His Honour helpfully summarised the law in these sorts of matters which a common, especially in respect to innocuous soft tissue injuries which worsen over time with intermittent symptoms:

[43] In Tregelles-Fox v WorkCover Queensland [2010] QSC 288, I sought to articulate the propositions, derived from the authorities, relevant to a case such as the present, in which a putative plaintiff receives late (i.e. after the expiration of the limitation period) medical advice of a link between ongoing pain and a previous incident in which injury was suffered. In that case I said:

“[7] The defendant submitted that, to the extent that the advice from Dr Cooke might be regarded as a ‘material fact’ (and in that regard, it would appear to fall within the ambit at least of s 30(1)(a)(v)), it did not possess the necessary ‘decisive character’ in the sense that it did not convert a case which was not worthwhile in terms of liability into one that was.[1]

[8] A determination on this point requires the plaintiff to demonstrate that, without the newly learned facts, he would not, even with the benefit of appropriate advice, have previously appreciated that he had a worthwhile action to pursue and ought in his own interests pursue it.[2]

[9] Moreover, it is for the plaintiff to demonstrate that the fact was not within his means of knowledge. Section 30(1)(c) makes it clear, in express terms, that this requires not only that the plaintiff did not know the fact, but also, as far as the fact is able to be found out by the plaintiff, he had taken all reasonable steps to find out the fact before he did.

[10] A number of relevant principles to the application of this section were essayed by McMeekin J in Baillie v Creber.[3] His Honour made the following points:

(a) It is for the applicant plaintiff to establish that the material fact would not have been discoverable prior to the critical date.[4]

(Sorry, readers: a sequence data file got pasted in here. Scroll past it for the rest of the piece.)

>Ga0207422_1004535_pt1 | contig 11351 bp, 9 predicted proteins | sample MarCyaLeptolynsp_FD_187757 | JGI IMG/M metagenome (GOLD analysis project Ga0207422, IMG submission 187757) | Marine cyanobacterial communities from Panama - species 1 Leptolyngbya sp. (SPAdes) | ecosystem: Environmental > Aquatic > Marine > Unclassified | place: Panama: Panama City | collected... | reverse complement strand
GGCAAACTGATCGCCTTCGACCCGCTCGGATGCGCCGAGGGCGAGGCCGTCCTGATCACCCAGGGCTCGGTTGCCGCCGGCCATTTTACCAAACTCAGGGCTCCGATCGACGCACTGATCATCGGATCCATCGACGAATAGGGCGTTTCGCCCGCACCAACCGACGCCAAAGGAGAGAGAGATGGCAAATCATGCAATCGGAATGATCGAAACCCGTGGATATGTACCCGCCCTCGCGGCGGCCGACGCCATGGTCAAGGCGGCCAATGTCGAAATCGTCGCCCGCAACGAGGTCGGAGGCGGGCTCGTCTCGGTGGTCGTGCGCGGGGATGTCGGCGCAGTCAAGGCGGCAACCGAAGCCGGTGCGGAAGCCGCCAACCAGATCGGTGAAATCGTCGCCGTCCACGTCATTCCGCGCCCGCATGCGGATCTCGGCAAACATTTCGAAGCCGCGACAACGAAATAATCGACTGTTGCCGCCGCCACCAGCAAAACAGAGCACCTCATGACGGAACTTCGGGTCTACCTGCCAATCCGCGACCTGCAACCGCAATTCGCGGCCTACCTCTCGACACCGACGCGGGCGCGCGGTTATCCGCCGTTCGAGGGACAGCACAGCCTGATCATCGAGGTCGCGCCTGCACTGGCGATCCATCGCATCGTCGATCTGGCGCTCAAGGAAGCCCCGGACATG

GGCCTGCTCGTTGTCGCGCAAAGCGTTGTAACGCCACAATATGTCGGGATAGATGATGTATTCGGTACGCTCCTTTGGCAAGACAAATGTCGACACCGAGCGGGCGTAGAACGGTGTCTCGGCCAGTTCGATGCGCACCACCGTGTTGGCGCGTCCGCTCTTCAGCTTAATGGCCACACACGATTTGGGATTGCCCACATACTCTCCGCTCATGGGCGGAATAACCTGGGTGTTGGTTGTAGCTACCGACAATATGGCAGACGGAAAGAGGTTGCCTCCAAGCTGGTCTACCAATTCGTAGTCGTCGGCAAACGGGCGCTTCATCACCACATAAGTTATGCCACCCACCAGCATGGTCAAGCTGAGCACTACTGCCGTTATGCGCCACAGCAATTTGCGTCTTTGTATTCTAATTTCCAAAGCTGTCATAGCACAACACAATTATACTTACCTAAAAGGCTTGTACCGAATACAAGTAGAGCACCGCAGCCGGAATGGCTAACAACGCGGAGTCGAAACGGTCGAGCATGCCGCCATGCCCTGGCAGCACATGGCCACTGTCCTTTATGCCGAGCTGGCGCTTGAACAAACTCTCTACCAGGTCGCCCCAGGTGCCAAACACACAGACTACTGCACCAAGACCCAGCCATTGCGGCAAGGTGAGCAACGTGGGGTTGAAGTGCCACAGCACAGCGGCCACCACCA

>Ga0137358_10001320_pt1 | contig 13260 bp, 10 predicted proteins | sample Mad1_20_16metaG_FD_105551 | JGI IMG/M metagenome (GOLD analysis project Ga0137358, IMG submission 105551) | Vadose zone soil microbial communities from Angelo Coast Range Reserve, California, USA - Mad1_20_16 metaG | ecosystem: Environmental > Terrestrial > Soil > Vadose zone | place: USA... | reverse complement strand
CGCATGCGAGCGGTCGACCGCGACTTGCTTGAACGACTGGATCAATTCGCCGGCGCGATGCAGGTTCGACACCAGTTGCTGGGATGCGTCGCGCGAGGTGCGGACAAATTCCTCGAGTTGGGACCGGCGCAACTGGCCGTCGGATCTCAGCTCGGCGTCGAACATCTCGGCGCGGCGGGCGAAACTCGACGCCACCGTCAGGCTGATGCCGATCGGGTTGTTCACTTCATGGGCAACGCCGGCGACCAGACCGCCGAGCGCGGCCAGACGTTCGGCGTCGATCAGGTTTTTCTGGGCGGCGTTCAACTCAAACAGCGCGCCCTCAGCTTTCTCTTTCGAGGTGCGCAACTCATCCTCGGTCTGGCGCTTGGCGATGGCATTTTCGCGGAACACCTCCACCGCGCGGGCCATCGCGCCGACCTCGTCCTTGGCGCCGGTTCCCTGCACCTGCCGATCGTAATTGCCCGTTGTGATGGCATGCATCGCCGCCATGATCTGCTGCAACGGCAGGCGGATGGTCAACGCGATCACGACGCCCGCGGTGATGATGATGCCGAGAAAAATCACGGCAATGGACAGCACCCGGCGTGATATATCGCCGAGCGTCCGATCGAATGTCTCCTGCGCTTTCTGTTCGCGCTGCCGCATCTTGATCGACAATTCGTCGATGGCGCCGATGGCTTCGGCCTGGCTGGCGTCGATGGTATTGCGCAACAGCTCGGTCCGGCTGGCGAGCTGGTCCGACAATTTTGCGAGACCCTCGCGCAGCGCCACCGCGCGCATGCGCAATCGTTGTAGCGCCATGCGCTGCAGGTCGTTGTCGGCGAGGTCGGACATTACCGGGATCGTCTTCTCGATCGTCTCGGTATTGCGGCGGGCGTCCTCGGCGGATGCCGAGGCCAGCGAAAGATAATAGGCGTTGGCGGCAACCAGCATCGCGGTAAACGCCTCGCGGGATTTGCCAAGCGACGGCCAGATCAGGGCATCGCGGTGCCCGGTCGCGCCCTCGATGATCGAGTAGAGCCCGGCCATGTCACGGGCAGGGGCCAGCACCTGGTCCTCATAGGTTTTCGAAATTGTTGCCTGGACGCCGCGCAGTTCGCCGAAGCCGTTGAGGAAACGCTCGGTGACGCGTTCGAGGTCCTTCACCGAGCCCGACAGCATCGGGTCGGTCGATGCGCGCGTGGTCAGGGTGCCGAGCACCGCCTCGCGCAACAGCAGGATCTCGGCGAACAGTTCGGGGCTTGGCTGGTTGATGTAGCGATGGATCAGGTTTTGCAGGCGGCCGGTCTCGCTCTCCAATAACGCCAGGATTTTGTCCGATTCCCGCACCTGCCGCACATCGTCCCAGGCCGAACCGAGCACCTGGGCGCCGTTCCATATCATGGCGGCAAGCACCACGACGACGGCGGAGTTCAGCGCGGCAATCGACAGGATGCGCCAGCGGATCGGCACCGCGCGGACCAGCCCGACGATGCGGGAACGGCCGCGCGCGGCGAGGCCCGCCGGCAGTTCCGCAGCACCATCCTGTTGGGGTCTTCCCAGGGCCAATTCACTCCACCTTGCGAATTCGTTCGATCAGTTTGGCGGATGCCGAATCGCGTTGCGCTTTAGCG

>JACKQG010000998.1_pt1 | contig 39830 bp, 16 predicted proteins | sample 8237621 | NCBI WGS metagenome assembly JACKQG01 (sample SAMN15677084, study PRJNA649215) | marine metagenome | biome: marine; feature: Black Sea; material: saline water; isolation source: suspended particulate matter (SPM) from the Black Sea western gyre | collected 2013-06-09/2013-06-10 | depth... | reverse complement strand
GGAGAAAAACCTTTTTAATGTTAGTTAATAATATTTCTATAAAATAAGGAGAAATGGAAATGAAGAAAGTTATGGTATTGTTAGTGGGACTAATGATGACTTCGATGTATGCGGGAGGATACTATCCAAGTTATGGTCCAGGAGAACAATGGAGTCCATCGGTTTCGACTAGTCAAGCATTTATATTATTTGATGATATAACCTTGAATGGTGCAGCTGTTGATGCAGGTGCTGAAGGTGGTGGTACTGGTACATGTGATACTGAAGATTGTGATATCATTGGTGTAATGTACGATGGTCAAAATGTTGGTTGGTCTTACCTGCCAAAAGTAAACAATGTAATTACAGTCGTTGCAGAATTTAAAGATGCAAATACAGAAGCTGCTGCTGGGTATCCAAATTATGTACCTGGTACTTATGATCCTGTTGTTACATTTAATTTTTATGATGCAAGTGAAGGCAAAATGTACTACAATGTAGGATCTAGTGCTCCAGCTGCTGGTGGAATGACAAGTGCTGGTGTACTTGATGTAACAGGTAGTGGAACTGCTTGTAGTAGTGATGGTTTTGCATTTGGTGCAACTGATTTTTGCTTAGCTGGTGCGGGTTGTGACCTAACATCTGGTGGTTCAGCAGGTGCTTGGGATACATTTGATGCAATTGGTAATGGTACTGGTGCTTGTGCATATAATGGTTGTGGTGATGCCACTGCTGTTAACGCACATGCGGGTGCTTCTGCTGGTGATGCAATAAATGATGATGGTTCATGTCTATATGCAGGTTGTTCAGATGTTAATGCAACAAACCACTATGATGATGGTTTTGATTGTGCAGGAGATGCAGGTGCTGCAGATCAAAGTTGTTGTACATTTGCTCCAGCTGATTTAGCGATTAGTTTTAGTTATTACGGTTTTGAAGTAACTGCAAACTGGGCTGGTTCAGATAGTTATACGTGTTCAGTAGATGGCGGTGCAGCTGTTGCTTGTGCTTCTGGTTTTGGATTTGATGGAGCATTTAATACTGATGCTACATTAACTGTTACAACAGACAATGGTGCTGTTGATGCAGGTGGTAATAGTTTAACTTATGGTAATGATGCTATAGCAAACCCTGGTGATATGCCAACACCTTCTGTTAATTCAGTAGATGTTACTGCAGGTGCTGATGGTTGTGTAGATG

(b) An applicant who suffers significant pain and disability commencing with the subject incident, pain with which he eventually could not cope, and a disability sufficient enough to restrict his working ability and which forced him to seek work with a known sympathetic employer amounted to facts which “call for prudent inquiry to protect [his] health and legal rights”.[5]

(c) An applicant who has ongoing pain and disability affecting his employability ought to realise that he is in a position of vulnerability and needs to make appropriate inquiry.[6]

[11] McMeekin J referred to the following passage in the judgment of the Court of Appeal in Healy v Femdale:

‘The question whether an injured person has taken all reasonable steps to ascertain the seriousness of the injury depends very much on the warning signs of the injury itself and the extent to which it or any other facts might be thought to call for prudent enquiry to protect one’s health and legal rights. It is difficult to say that a person who finds herself able to get on with her life, and returns to employment without significant pain or disability fails the test merely because she fails to ask for opinions from her doctor about the prospect of future disability or effect upon her working capacity. There is no requirement to take “appropriate advice” or to ask appropriate questions if in all circumstances it would not be reasonable to expect the plaintiff to have done so.’

[12] Further, in considering the application of s 30(1)(c), it must be recalled that this subsection calls for an inquiry into the conduct of the particular plaintiff because the actual person postulated by s 30(1)(c) as the person who has taken all reasonable steps is the particular person who has suffered the particular personal injuries.[7]

[44] Contrary to the appellant’s submissions, I do not consider that the learned primary judge’s statement that he found “nothing unreasonable in the way the [respondent] has managed her treatment over the years” to have been a manifestation of an application of the wrong test. Read properly in context, this statement was an assessment of precisely the sorts of issues addressed in the first sentence in the passage from Healy v Femdale quoted above. The learned primary judge committed no error in principle in addressing that question in the way he did.

[45] Moreover, it is clear that a judge assessing the merits of an application in circumstances such as this needs to balance whether, on the one hand, the evidence discloses that the degree of pain and disability was such that an applicant ought have realised that the applicant was in a position of vulnerability and needed to make appropriate inquiry, or whether, on the other hand, it is a case, on its facts, in which there was no requirement for the applicant to take appropriate advice or to ask appropriate questions because, in all the circumstances, it would not be reasonable to expect the applicant to have done so.